Armenian Month: Lake Sevan

Lake Sevan
So, today we are going to explore the Armenian seaside! Yes, I know. I know. Armenia is a landlocked country. The nearest seaside is in Georgia. But as soon as you get to the Lake Sevan shores, you forget what the maps tell.
Sevan Lake
Sevan Lake

Sevan Lake
Sevan Lake, Armenia
Lake Sevan is is the largest lake in Armenia and the Caucasus region. It is one of the largest fresh-water high-altitude lakes in the world. The total surface area of its basin is about 5,000 km2, the lake itself is 940 km2, and the volume is 34.0 bln cubic metres. It is fed by 28 rivers. Isn’t this gross?
As you can imagine Sevan is one of the most popular weekend escape destinations for people of Yerevan. One hour ride and you are already there. Sun is shining, wind in your face. It gets really windy there sometimes indeed. It’s not just a lake. It’s not just a large lake. It’s a large lake in the mountains, 1,916 m above sea level. The water might feel a bit cold but you can swim there. Checked. Also, local fish is delicious. All of that is very true but sitting on the shore feels a bit boring to me. That’s why I’m actually not going there as often as other people do. There is one story I have to share with you though.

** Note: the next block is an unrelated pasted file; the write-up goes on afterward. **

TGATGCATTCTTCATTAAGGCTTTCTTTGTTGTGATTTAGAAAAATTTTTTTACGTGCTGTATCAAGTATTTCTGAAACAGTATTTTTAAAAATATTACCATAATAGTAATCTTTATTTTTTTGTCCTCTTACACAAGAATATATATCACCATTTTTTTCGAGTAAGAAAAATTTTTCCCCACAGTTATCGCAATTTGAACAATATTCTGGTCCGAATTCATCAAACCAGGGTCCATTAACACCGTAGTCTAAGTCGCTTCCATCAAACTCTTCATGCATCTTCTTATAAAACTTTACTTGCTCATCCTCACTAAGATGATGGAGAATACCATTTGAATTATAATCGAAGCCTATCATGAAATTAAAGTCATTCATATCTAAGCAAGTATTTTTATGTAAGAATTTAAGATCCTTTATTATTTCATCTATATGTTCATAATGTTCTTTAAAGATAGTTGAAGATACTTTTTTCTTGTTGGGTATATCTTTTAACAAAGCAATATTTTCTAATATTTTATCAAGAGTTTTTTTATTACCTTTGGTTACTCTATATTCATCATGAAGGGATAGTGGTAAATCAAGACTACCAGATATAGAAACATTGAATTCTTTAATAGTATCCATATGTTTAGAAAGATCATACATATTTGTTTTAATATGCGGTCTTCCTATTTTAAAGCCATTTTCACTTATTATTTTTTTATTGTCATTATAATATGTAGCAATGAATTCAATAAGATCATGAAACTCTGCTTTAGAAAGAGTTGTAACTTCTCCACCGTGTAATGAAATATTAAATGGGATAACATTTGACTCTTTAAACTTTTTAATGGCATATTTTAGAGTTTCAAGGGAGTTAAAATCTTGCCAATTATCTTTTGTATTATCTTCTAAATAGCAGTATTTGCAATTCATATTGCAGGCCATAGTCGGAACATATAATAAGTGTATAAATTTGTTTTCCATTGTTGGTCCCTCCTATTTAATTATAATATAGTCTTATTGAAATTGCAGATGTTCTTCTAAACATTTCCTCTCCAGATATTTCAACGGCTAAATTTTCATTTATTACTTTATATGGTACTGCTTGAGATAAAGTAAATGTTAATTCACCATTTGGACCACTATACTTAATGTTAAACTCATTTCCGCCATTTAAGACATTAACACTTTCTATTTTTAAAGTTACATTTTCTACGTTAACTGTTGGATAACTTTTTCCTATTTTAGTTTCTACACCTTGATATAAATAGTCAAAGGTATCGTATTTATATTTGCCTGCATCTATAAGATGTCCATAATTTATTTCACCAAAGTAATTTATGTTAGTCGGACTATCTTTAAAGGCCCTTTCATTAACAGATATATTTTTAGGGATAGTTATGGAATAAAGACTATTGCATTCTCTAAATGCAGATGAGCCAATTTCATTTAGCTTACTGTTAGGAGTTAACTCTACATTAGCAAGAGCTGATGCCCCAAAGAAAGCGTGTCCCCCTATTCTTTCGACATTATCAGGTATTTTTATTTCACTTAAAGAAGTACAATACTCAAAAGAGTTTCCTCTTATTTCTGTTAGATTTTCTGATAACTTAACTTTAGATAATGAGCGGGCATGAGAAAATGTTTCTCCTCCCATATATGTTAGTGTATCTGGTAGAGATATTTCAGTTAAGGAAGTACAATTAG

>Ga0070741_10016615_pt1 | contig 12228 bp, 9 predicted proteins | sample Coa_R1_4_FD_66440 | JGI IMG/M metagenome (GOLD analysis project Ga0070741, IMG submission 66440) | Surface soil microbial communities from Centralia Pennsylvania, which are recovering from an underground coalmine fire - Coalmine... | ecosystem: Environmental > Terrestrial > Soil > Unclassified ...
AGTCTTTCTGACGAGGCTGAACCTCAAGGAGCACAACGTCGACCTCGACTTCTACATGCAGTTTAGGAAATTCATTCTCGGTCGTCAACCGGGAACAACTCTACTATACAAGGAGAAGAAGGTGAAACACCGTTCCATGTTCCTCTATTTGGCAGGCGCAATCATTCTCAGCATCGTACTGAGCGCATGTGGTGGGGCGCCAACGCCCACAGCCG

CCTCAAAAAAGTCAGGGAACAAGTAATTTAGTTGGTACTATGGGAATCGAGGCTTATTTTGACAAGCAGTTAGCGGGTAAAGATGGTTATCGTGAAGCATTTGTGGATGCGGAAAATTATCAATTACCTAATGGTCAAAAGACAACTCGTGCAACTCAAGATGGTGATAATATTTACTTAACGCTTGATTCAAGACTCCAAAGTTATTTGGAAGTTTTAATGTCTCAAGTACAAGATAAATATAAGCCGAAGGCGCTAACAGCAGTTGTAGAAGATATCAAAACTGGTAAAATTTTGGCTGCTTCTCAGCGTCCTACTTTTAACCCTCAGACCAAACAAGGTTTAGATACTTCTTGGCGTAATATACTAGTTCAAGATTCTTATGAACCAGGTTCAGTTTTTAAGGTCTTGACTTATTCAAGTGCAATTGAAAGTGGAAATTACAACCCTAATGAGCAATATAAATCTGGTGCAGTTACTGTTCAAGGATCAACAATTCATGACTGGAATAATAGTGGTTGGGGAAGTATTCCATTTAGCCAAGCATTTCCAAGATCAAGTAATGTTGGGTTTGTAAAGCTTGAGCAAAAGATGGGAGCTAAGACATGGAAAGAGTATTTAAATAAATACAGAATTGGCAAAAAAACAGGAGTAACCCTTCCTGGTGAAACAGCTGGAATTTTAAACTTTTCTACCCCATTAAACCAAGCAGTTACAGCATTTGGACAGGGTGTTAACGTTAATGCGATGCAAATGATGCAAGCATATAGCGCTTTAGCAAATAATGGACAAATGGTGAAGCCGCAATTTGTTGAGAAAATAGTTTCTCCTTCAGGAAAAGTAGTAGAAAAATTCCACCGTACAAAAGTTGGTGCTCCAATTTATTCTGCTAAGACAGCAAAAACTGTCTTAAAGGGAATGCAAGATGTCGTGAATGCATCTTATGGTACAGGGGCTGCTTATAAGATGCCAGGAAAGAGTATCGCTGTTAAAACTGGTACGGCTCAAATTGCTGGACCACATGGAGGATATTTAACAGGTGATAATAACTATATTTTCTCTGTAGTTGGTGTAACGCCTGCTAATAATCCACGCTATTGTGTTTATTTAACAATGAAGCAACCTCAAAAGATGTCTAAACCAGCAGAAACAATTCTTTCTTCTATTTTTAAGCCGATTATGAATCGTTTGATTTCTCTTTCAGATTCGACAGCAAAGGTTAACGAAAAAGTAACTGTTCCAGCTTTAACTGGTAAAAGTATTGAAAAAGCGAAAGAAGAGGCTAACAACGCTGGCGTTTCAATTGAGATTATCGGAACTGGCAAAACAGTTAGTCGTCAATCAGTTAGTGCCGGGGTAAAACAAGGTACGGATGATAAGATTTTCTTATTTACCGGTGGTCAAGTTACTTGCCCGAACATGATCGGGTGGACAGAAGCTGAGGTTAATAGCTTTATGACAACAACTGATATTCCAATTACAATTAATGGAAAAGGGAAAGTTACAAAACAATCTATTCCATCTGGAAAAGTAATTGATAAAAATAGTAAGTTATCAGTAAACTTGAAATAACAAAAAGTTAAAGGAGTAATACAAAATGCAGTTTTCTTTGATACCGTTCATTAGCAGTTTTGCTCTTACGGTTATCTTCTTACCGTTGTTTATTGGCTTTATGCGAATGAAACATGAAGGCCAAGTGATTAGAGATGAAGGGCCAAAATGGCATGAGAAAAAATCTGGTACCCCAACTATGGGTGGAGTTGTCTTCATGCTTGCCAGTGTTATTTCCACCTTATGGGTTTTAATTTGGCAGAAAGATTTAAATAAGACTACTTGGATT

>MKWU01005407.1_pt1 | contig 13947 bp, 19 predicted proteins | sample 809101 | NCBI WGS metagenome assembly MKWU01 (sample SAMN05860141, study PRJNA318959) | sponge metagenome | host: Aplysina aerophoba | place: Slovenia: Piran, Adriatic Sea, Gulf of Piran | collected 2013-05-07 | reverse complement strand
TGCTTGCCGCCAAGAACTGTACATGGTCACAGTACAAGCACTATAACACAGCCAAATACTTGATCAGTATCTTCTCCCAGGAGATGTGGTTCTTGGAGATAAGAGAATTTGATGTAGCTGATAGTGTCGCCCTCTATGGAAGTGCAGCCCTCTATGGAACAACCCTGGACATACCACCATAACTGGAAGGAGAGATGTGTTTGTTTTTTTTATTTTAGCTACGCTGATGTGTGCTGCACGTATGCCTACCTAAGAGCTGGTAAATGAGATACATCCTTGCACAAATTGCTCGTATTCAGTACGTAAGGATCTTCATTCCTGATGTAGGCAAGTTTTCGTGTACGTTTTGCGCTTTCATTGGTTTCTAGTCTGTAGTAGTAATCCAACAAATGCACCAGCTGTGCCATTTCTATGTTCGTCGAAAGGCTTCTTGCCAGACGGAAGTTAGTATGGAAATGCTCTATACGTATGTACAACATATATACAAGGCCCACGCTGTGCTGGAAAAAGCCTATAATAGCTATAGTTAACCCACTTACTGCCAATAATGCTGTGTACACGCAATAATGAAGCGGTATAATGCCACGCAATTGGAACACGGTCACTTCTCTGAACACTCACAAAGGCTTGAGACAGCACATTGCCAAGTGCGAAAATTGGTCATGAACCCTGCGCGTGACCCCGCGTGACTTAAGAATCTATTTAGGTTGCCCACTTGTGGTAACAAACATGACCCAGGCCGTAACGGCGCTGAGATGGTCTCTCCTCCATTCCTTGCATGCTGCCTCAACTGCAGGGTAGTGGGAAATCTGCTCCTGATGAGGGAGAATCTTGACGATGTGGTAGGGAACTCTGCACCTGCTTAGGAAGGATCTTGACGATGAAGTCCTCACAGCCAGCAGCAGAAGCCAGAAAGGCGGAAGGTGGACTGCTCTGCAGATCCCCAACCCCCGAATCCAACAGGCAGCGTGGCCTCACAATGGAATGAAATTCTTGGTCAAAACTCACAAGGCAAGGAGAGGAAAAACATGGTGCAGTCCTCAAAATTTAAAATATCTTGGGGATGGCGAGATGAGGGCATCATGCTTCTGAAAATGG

Once upon a time Lake Sevan impressed me. As some of you might know, in summer 2012 I participated in Armenian Volunteer Corps programme which magically made me eligible to participate in Birthright Armenia Saturday trips all over the country. Of course, we went to Sevan once. Everyone does, right? But we didn’t spend much time on a beach. We ate some tasteful fish but it wasn’t that important either.
We saw Lake Sevan from a boat. And it wasn’t just a boat, it was Cilicia, replica of a 13th Century Armenian merchant vessel. The captain Karen Balayan took care of us and shared some amazing stories from the cruises. He also told us the story of the ship and its reconstruction. To make this dream come true Ayas Nautical research club was founded in 1985. It took the Ayas activists almost twenty years but they made it eventually. In 2004 Cilicia set sails in the Georgian port of Poti and sailed medieval trade routes around Europe finishing in England. Sevan isn’t a part of any medieval trade route but it was an exciting journey as well. And a great oppotunity to take some nice photos!
Sevan Lake
Lake Sevan
Sevan Lake, Armenia
Lake Sevan
Lake Sevan
Sevan Lake, Armenia
Lake Sevan, Armenia
Sevan Lake, Armenia

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